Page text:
Time passes.

Withered

Her hand frail against the withered fronds as she rearranged the flowers

For time had sold them short.

 

Joyful

Her youthful stance and gaze, as glorious bride in the gaily painted photo-frame

Captured in the stillness of time framed by the care-home mantle-piece.

 

Anguish

Forgetting fettered fragile moments of family-time,

Lost forever in the timelessness of a fretful mind.

 

Peacefulness

Her pain receding as the hands of time hold her soul

Serene against the backdrop of a moonlit sky.

 

© Alison Jean Hankinson

This for poetics at d’verse. We were asked to explore something we couldn’t touch. It is coming up for the 10th anniversary of my mum passing away and she never got to be old so she never experienced losing her memories.

Prodigal

Clumsy — awkward steps across the hall — Childlike stomps beyond the wall.

My heart skips a beat.

Is it you? Are you home?

 

Stealth — I meld with the shadows — I limber lithely behind the arch.

Eager to surprise you with my smile.

Are you near? Is it your footsteps I hear?

 

Shouts — call out your name — voice cracks through the silence.

We melt into each other’s arms.

My child is home.

 

©Alison Jean Hankinson

 

This is for d’Verse mtb.

If only …….

The day we fell….

They shall grow not old, as we that are left grow old,

We remember them each and everyone, every year, it is our duty

We solemnly speak their names, we treasure their memories in our hallowed halls

We honour their fate on memorials and museum walls.

 

Kick back, flashlight, night flare

We are back there

I do solemnly swear to bring honour and bear witness

To my country but he is missing in action.

tap tap….clack clack…. frack frack

I scour the wall of missing people.

 

©Alison Jean Hankinson

 

First line taken from For the Fallen- by Laurence Binyon. Last line taken from “Leaving time” Jodi Picoult. For Bridging the Gap at d’Verse.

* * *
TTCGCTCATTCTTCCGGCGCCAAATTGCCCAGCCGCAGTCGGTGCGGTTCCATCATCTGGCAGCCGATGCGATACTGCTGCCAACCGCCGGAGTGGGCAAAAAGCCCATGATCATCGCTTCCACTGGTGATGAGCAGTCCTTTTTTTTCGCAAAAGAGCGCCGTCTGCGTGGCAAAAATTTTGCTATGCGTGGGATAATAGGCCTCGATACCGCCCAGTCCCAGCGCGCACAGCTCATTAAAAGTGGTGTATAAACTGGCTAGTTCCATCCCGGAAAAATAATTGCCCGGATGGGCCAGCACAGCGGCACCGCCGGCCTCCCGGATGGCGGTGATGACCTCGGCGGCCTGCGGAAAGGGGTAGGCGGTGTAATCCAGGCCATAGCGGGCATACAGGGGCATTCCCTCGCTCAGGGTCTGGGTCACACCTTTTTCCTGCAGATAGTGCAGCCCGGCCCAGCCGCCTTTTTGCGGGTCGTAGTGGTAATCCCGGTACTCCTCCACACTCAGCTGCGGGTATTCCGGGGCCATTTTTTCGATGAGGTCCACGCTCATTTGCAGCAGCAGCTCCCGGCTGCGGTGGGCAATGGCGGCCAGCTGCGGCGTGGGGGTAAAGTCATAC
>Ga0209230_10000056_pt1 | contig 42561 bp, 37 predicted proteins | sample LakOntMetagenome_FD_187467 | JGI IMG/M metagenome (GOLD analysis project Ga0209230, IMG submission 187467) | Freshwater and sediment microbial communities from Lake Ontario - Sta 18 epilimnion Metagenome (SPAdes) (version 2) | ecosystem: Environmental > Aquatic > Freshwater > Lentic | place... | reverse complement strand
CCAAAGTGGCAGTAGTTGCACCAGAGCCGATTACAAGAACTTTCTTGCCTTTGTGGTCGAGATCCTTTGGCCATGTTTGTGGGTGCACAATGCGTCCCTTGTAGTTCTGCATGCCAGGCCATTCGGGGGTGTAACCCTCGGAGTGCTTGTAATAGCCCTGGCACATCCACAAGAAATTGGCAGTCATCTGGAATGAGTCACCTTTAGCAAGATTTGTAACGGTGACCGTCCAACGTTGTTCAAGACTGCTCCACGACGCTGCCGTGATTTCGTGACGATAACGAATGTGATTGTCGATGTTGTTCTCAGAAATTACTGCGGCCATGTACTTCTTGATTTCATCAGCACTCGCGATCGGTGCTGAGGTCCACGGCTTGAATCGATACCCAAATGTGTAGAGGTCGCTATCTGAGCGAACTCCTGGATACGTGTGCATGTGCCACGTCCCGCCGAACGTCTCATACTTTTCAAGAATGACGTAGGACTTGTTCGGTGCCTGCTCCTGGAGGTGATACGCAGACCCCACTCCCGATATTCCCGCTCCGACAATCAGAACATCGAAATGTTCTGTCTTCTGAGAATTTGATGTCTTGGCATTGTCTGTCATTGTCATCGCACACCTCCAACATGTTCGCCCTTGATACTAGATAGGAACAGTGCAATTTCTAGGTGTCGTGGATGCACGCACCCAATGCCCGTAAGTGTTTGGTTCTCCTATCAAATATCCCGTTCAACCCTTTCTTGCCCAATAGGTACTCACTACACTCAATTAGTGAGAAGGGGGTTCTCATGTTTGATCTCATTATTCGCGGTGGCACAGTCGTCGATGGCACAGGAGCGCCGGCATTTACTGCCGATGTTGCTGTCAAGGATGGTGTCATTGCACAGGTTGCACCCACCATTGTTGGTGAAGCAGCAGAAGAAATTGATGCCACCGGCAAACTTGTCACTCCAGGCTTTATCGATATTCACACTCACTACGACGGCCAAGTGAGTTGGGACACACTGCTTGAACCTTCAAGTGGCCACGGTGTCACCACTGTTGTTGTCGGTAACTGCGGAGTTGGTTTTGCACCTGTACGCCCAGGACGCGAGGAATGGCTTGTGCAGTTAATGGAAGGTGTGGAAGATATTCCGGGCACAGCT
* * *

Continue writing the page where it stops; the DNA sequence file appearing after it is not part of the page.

Learning still…

To know the sound of a robin or a pukeko call

To see a sycamore whizzer and collect conkers at fall

And to know that inspite of it all

I know nothing.

 

I was given eyes to enjoy the sunset at eve

Ears to hear the geese call as they leave

And I know I can smell a storm on the breeze

and yet I know nothing.

 

I know for sure the road is long and winding still

And that whatever the weather we must do what we will

To better the lives of others with our goodwill

And still I know nothing.

 

As each day passes by of this I am sure

There are interesting things and I need to learn more

There will always be a wonderful allure

To learning still.

 

©Alison Jean Hankinson.

This is for d”verse poetics.

 

Puddled

Some days I have brain fog, it is part of my illness or disease-puddled,

it is like swimming in porridge and I  can see things clear as mud.

 

In the muddle

my life is befuddled

As I try to unriddle

my addled mind.

 

©Alison Jean Hankinson

For d”verse quadrille on “Muddled”

A little bit of light-heartedness. I suspect the answer is a relaxing cream tea somewhere…..

 

 

How little can we live off?

Fragile strands of hope

Adrift at sea, lifeless, mere driftwood in the doldrums,

Dear God deliver us from this desperate dream

Have mercy-throw us a line.

 

Lift us up above the relentless rips that ride us roughshod across the sands.

How little can we live off?

Give us some crumb of comfort

Let us know that tomorrow will bring new hope on the horizon.

 

It is a wild place

No comfort for those who care.

We are foreigners in a flawed landscape

Fettered by our need to belong.

 

© Alison Jean Hankinson.

We have been through much this last year, and it seems like each day brings some new horror but we have no choice but to walk forward still. It is wild and a little unkempt and uncaring and I wonder if it can ever be any better, any less wild.

This is for d’Verse poetics.

 

 

The Last Winter recedes…

We walked to heal our hearts and minds. The wind cut through like glass but the sunset set the ripples alight on the water. It was spring and a time of birth and regeneration. New life blossoming all around. But we walked with heavy eyes.

We walk often, it gives us chance to talk, or not as the moment requires. We walk to fill our souls with the soothing spectacle of the distant mountains and listen to the gentle lap-lap and let it wash over us. We are losing a loved one who is between the autumn and winter of his life and the knowledge that he is slipping away is becoming more than a whisper on the wind.

Spring blossoms slowly

Sunset cuts through the anguish

Life melts like glacier.

 

©Alison Jean Hankinson

This is for d’Verse.